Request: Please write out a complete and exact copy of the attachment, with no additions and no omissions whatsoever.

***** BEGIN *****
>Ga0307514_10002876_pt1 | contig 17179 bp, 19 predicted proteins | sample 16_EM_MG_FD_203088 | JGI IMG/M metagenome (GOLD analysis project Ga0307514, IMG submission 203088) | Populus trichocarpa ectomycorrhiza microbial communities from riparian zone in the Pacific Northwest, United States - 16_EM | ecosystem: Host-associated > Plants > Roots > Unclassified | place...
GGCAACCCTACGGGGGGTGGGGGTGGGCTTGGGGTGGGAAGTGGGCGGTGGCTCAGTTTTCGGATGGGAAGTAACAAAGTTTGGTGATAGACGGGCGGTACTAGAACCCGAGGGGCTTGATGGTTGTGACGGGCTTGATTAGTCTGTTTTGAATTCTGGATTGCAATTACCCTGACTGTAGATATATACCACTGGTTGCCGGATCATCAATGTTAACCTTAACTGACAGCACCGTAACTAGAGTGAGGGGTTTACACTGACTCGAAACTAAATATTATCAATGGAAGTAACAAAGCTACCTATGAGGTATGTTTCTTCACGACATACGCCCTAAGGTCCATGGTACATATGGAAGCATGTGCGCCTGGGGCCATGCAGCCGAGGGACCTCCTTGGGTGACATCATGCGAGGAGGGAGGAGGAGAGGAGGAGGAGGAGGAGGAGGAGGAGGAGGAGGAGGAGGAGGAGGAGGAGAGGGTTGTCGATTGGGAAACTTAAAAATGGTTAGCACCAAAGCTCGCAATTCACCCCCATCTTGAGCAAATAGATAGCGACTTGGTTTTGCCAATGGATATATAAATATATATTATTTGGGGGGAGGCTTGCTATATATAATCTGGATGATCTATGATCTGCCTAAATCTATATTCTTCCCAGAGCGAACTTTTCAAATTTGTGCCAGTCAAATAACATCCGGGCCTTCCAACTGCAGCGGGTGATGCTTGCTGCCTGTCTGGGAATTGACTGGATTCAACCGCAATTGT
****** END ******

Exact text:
>Ga0307514_10002876_pt1 | contig 17179 bp, 19 predicted proteins | sample 16_EM_MG_FD_203088 | JGI IMG/M metagenome (GOLD analysis project Ga0307514, IMG submission 203088) | Populus trichocarpa ectomycorrhiza microbial communities from riparian zone in the Pacific Northwest, United States - 16_EM | ecosystem: Host-associated > Plants > Roots > Unclassified | place...
GGCAACCCTACGGGGGGTGGGGGTGGGCTTGGGGTGGGAAGTGGGCGGTGGCTCAGTTTTCGGATGGGAAGTAACAAAGTTTGGTGATAGACGGGCGGTACTAGAACCCGAGGGGCTTGATGGTTGTGACGGGCTTGATTAGTCTGTTTTGAATTCTGGATTGCAATTACCCTGACTGTAGATATATACCACTGGTTGCCGGATCATCAATGTTAACCTTAACTGACAGCACCGTAACTAGAGTGAGGGGTTTACACTGACTCGAAACTAAATATTATCAATGGAAGTAACAAAGCTACCTATGAGGTATGTTTCTTCACGACATACGCCCTAAGGTCCATGGTACATATGGAAGCATGTGCGCCTGGGGCCATGCAGCCGAGGGACCTCCTTGGGTGACATCATGCGAGGAGGGAGGAGGAGAGGAGGAGGAGGAGGAGGAGGAGGAGGAGGAGGAGGAGGAGGAGGAGGAGAGGGTTGTCGATTGGGAAACTTAAAAATGGTTAGCACCAAAGCTCGCAATTCACCCCCATCTTGAGCAAATAGATAGCGACTTGGTTTTGCCAATGGATATATAAATATATATTATTTGGGGGGAGGCTTGCTATATATAATCTGGATGATCTATGATCTGCCTAAATCTATATTCTTCCCAGAGCGAACTTTTCAAATTTGTGCCAGTCAAATAACATCCGGGCCTTCCAACTGCAGCGGGTGATGCTTGCTGCCTGTCTGGGAATTGACTGGATTCAACCGCAATTGT